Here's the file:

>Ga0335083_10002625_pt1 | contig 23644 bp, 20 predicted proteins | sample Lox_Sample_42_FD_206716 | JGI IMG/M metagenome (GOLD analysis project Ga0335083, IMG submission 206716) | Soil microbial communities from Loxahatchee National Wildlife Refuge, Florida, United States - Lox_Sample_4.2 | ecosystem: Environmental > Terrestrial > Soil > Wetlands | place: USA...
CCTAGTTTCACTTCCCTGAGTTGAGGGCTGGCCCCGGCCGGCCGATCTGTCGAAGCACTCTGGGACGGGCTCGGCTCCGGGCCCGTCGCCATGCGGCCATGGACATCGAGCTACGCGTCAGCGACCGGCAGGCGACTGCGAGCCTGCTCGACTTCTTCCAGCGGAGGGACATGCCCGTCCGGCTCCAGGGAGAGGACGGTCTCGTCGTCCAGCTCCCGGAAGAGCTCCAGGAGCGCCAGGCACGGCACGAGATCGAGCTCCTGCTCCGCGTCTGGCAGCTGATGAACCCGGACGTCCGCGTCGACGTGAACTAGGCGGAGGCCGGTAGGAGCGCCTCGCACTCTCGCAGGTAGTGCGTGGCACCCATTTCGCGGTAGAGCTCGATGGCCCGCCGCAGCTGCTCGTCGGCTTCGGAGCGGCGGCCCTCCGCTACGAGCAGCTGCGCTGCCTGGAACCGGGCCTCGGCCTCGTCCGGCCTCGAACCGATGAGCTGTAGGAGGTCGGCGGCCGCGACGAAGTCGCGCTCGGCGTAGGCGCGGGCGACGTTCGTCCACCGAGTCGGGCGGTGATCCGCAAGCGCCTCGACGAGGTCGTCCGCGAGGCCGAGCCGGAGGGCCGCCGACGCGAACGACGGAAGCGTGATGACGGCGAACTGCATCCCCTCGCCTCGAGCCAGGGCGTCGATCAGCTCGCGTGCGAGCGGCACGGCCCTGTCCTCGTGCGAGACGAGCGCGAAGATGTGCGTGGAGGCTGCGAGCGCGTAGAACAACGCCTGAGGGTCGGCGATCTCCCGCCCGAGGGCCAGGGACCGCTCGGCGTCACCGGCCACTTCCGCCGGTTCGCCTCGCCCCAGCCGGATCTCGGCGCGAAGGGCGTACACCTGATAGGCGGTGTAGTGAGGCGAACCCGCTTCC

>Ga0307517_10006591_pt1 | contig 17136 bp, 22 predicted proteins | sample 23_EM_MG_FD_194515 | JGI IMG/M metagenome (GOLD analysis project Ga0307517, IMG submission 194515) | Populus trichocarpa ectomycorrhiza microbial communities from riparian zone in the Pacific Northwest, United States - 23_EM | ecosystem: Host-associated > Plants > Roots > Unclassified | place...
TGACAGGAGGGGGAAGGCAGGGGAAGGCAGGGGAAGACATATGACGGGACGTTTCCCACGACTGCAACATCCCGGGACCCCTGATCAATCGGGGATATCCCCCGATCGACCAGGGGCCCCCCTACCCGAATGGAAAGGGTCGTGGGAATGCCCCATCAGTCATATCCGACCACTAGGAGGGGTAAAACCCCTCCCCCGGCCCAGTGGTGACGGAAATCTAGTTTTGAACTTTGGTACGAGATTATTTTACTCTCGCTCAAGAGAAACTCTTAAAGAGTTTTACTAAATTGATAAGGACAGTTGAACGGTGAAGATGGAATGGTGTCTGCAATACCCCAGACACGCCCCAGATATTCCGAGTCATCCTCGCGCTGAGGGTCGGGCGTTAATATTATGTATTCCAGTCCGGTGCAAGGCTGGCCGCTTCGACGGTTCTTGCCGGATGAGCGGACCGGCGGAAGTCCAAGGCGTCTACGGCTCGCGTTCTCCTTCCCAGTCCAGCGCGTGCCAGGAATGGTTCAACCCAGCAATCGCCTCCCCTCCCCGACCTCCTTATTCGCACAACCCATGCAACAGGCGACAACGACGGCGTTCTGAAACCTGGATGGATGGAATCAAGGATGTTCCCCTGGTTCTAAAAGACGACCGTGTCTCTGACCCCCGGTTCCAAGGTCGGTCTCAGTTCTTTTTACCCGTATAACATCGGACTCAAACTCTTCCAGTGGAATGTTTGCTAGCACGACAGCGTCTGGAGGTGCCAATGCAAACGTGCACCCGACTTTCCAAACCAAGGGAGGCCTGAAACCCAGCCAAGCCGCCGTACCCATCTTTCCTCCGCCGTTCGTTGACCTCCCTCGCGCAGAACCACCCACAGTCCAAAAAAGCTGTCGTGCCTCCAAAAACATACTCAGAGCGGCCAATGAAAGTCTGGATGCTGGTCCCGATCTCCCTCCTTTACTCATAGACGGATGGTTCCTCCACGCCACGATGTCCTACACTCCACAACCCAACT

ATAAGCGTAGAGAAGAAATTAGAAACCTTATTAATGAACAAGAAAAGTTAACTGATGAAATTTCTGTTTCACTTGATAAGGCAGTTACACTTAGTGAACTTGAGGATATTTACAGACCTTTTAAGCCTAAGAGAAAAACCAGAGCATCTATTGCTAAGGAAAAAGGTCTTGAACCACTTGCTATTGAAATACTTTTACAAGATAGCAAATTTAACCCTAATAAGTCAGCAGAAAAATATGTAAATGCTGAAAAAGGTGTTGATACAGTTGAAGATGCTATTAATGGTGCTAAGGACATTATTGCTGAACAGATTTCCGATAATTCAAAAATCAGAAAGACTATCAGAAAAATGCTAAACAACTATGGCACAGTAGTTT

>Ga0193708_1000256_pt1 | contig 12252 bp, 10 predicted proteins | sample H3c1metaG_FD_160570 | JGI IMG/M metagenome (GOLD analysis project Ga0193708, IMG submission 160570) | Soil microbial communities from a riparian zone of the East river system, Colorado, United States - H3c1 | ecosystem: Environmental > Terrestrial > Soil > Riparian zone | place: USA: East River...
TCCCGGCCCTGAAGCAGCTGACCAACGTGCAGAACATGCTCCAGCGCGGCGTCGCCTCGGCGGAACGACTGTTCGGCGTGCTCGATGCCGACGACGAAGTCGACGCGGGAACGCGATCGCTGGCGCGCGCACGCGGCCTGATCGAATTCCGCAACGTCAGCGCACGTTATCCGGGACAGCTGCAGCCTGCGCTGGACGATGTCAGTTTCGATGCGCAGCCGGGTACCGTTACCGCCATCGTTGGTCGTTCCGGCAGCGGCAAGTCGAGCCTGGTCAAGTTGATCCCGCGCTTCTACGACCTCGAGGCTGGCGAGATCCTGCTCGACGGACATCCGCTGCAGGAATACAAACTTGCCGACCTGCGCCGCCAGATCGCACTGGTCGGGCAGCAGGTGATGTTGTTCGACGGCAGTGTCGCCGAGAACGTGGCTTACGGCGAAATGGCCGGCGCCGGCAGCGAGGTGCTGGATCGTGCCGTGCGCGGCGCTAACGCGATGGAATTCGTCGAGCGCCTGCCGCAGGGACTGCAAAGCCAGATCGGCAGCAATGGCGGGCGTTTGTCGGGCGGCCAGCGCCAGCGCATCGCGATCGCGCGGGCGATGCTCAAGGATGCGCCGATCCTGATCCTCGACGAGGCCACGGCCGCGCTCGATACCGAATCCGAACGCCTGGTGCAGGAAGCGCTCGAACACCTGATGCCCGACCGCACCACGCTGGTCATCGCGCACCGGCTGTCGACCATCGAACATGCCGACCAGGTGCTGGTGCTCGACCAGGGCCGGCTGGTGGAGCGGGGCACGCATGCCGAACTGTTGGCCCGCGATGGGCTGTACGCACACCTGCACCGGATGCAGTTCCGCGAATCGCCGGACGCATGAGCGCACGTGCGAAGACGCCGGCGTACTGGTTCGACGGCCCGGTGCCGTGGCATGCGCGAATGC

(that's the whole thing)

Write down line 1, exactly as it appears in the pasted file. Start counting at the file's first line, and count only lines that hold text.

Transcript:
>Ga0335083_10002625_pt1 | contig 23644 bp, 20 predicted proteins | sample Lox_Sample_42_FD_206716 | JGI IMG/M metagenome (GOLD analysis project Ga0335083, IMG submission 206716) | Soil microbial communities from Loxahatchee National Wildlife Refuge, Florida, United States - Lox_Sample_4.2 | ecosystem: Environmental > Terrestrial > Soil > Wetlands | place: USA...